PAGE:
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jujumbura

oriented boundingbox to triangle intersection?

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So let me start with the basics. I want to determine if a character hits a wall. My thinking was that a bounding box represents the player, and the wall ( a rectangle ) is represented by 2 triangles. Hence, I need to test for an intersection between a bounding box and a triangle. Does anyone have any code that would produce a result for this intersection? Yes, I've seen the 3D intersection table that everyone links. The only example for oriented bounding-box to triangle on that page is to GeometricTools.com. GeometricTools, to my knowledge, does not have an intersection class for oriented bounding-box to triangle. They have box to box, triangle to triangle, even box to plane, but no box to triangle. Or have I missed it somehow? Now, I suppose I COULD split up the box into 12 triangles, and do triangle to triangle tests. But that doesn't seem efficient; my impression is that bounding boxes use the center, axis, and extent of an OBB to determine a radius to the opposing polyhedra. Splitting the OBB into lots of triangles seems wasteful. Does anyone have any good suggestions for how to go about this, the most simple of collisions? Thanks much! Mike

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The basic way that everybody does it with the Separating Axis Theorem, which says that "If you project all the points from the triangle onto an axis and call the extents of the projection region A, and then do the same thing with the box verts, call that region B. If A and B don't overlap, then there is no intersection. If they do overlap, you need to test more axes." And the SAT lists 13 particular axes that need to be tested, and if the A and B regions overlap on all 13 axes, there is definitely an intersection.

The 13 particular axes are : the cross product of each triangle edge with each box axis (3 edges * 3 axes = 9 axes). The normal to the triangle. And the 3 normals to the faces of the box (which happen to be the same as its axes). So, 9 + 1 + 3 = 13 axes.

Once you do this and determine there is an intersection, it is more work still to compute the point of intersection and penetration depth. Triangle / Box intersection is probably more expensive than you expected! There are a couple tricks, but it's just minor improvements... the algorithm is still the same.

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Here's another method that makes use of edge-obbox and point-obbox tests.
I don't have code to give you for it, but if you know about barycentric coordinates and obbox-point and obbox-edge tests this will be useful to you.

Imagine your triangle is made of points 0,1,2 in counter-clockwise order. The order doesn't really matter but I've specified it just for visualization purposes.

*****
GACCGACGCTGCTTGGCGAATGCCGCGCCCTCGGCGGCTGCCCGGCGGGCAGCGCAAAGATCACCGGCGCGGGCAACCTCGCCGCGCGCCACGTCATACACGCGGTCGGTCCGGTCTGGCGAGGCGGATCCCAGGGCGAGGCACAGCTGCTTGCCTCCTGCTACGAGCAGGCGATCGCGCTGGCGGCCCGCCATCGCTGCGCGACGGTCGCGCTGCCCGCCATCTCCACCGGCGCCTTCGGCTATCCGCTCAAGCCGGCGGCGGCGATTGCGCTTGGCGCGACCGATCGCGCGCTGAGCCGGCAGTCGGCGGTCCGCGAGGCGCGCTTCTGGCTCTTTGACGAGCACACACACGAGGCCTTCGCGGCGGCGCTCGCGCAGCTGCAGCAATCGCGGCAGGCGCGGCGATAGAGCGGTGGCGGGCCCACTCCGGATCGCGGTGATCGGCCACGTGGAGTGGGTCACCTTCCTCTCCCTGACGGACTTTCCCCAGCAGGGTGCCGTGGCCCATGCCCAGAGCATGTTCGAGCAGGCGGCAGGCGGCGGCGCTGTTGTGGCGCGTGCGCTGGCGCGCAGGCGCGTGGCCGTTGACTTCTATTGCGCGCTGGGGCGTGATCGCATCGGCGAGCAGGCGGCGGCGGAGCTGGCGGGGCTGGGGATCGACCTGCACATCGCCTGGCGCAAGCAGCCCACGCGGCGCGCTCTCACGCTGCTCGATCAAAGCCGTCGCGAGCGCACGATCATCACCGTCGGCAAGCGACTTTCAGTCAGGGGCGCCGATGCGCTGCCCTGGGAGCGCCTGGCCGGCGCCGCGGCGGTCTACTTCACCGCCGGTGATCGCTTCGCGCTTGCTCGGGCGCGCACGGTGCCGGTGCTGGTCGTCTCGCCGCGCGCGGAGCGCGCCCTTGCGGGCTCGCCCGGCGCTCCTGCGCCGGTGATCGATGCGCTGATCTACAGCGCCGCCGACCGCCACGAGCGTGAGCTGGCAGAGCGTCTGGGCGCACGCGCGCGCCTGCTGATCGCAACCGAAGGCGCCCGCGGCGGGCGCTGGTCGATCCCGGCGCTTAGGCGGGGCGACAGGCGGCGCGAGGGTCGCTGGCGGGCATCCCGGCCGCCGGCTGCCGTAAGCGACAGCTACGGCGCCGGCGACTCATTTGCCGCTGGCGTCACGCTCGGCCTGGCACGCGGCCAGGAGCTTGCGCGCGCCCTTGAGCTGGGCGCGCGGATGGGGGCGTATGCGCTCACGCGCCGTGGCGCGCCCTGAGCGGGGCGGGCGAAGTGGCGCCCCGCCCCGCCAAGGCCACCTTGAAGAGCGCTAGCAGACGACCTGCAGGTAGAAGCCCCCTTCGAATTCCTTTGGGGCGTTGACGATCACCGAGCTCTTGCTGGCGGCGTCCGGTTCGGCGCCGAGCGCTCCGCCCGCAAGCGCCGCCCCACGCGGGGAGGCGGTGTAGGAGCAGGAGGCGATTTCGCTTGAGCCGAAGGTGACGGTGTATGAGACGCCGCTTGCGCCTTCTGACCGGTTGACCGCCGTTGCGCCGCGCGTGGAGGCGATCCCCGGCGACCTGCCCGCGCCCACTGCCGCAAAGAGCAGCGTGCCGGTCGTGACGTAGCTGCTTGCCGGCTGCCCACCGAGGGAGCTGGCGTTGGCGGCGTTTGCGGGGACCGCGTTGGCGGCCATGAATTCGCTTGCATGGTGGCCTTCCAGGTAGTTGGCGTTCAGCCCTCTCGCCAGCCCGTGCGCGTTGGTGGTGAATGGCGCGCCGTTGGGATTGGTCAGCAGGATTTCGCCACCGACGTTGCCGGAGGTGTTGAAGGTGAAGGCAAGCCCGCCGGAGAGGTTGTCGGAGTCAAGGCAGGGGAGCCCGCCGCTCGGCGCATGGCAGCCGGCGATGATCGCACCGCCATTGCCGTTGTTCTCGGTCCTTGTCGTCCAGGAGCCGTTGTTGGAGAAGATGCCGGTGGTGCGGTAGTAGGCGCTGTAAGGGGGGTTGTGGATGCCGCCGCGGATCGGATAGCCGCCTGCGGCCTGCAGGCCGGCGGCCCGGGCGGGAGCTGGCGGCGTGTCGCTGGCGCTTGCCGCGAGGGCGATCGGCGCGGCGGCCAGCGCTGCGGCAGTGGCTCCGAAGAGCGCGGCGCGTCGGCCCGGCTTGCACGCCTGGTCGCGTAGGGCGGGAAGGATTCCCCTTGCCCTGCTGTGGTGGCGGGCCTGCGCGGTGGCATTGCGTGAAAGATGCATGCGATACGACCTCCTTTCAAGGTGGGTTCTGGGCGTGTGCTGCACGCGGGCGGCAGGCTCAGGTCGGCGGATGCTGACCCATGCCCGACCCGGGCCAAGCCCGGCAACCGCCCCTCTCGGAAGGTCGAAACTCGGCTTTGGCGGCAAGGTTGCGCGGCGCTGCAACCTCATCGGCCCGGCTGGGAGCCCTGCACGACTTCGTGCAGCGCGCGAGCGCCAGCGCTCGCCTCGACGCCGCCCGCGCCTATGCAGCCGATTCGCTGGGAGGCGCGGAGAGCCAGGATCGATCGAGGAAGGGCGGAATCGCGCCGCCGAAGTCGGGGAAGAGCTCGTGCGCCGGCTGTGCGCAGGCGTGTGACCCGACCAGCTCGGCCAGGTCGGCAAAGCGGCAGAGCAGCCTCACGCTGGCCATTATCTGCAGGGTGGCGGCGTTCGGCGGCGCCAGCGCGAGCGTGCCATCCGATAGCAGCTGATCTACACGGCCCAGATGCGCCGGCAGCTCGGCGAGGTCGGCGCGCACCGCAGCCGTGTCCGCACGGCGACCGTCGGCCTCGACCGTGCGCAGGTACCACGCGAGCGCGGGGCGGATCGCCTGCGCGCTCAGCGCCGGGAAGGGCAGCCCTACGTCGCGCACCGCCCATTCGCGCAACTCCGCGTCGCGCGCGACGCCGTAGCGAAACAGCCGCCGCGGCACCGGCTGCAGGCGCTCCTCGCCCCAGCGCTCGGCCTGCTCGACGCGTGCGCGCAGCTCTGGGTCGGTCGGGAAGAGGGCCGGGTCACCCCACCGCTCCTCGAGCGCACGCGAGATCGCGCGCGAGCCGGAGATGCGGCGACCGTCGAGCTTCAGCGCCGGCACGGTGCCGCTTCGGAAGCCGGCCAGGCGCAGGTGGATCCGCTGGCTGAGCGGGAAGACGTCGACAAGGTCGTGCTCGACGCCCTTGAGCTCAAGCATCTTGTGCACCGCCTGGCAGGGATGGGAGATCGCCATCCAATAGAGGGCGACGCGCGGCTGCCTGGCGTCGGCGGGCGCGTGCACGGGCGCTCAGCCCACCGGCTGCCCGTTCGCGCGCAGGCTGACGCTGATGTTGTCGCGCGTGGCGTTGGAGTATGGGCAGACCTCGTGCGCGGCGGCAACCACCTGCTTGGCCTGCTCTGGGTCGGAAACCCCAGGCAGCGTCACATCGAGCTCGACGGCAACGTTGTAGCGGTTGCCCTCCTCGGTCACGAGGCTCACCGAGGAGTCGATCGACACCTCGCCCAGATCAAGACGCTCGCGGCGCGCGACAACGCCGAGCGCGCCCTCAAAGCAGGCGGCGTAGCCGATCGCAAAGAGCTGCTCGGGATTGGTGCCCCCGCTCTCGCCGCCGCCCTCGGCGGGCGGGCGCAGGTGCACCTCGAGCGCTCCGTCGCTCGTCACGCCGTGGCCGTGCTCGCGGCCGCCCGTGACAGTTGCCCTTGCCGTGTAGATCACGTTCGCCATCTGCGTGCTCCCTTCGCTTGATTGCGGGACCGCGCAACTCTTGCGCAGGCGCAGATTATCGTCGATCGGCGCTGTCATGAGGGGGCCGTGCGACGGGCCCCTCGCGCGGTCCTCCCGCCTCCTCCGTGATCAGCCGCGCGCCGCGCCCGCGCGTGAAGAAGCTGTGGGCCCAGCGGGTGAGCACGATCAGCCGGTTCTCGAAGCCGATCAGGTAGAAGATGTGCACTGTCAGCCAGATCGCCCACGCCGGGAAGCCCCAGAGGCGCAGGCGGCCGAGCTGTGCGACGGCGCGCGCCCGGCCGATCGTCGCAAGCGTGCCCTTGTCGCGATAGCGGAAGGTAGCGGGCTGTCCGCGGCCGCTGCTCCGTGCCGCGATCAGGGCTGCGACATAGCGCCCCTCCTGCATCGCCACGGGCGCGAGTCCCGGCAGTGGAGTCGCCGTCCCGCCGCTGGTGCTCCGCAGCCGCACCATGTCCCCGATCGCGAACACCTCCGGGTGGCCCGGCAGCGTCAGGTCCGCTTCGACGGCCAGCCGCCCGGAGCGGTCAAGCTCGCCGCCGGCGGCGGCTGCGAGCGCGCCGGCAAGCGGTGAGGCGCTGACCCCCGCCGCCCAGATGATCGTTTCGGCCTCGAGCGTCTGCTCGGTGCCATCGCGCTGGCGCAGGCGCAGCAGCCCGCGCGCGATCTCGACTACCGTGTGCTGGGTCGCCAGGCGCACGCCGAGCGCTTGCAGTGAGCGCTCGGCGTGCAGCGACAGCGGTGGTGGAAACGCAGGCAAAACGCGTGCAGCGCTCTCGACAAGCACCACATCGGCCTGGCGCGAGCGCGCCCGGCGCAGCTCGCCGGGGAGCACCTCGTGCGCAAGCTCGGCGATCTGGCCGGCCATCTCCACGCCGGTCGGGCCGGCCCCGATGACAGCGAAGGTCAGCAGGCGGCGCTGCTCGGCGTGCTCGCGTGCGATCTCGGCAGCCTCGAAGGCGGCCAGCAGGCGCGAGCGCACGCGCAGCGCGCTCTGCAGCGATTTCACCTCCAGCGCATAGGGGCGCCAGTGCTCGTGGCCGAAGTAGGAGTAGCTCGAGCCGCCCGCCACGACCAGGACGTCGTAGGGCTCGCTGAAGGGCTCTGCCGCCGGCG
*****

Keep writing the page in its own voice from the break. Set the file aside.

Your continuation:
Project the obbox's centre point into the triangle's barycentric space and obtain barycentric coordinates (u,v). u will be the coordinate along the edge 0-2 and v will be the coordinate along the edge 0-1.

The barycentric coordinate will now be in one of 7 regions. Based on which region the (u,v) is, test it against sub-components of the triangle as follows:

(u<0,v<0) : test obbox against point 0.
(u<0,v>=0,v<=1) : test obbox against edge 0-1
(u<0,v>1) : test obbox against point 1
(u+v<=1,u>=0,v>=0 : triangle intersects obbox, return true.
(u>=0,v<0,u+v<=1) : test obbox against edge 0-2
(v<0,u>0,u+v>1) : test obbox against point 2
(u>0=,v>=0,u+v>1) : test obbox against edge 1-2

This allows you to decompose your triangle-obbox test into a single edge-obbox test or point-obbox test.

Hope that helped :)

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FReY, are you sure that algorithm is correct?

Especially condition 4: "(u+v<=1,u>=0,v>=0 : triangle intersects obbox, return true." It seems any triangle whose normal points from the triangle centroid at the obb center would satisfy this case, regardless of intersection. And if you imagine a triangle whose normal extending from any triangle vertex points at the OBB center, there are many non-intersecting cases where this would return intersection.

Your algorithm looks very much like sphere-triangle. Maybe that's what you're thinking of? (And maybe I'm wrong, and I've just never seen this method before...)

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ajas, you are of course completely correct, and thanks for correcting me. The algorithm as I described it has exactly the flaws that you just pointed out.
I must have been thinking of the sphere-triangle intersection. And condition 4 would have to be changed to:
(u+v<=1,u>=0,v>=0 : test sphere against triangle plane

Silly me :)

Ignore my last post Michael! :)

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The solution I propose is based on the frustum cull algorithm
The algorithm can be implemented in different flavours but basically it resolve
the problem of determine the intersection between a polygon and a convex volume.

Build the frustum
First you need to compute the frustum that describes your OOBB; a frustum is simply
a list (or a vector) of planes.
For each face of your box consider 3 points and build the plane. Be carefull